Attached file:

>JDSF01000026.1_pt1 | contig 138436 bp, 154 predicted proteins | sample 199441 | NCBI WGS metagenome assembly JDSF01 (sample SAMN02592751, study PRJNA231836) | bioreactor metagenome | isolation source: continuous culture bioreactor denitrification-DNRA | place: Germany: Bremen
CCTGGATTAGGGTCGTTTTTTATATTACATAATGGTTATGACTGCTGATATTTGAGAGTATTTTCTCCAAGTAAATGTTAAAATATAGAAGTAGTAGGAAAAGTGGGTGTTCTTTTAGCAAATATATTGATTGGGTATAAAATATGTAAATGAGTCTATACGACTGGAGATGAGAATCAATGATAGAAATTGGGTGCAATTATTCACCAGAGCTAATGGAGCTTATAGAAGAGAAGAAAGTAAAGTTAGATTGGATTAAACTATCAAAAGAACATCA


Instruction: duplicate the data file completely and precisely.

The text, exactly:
>JDSF01000026.1_pt1 | contig 138436 bp, 154 predicted proteins | sample 199441 | NCBI WGS metagenome assembly JDSF01 (sample SAMN02592751, study PRJNA231836) | bioreactor metagenome | isolation source: continuous culture bioreactor denitrification-DNRA | place: Germany: Bremen
CCTGGATTAGGGTCGTTTTTTATATTACATAATGGTTATGACTGCTGATATTTGAGAGTATTTTCTCCAAGTAAATGTTAAAATATAGAAGTAGTAGGAAAAGTGGGTGTTCTTTTAGCAAATATATTGATTGGGTATAAAATATGTAAATGAGTCTATACGACTGGAGATGAGAATCAATGATAGAAATTGGGTGCAATTATTCACCAGAGCTAATGGAGCTTATAGAAGAGAAGAAAGTAAAGTTAGATTGGATTAAACTATCAAAAGAACATCA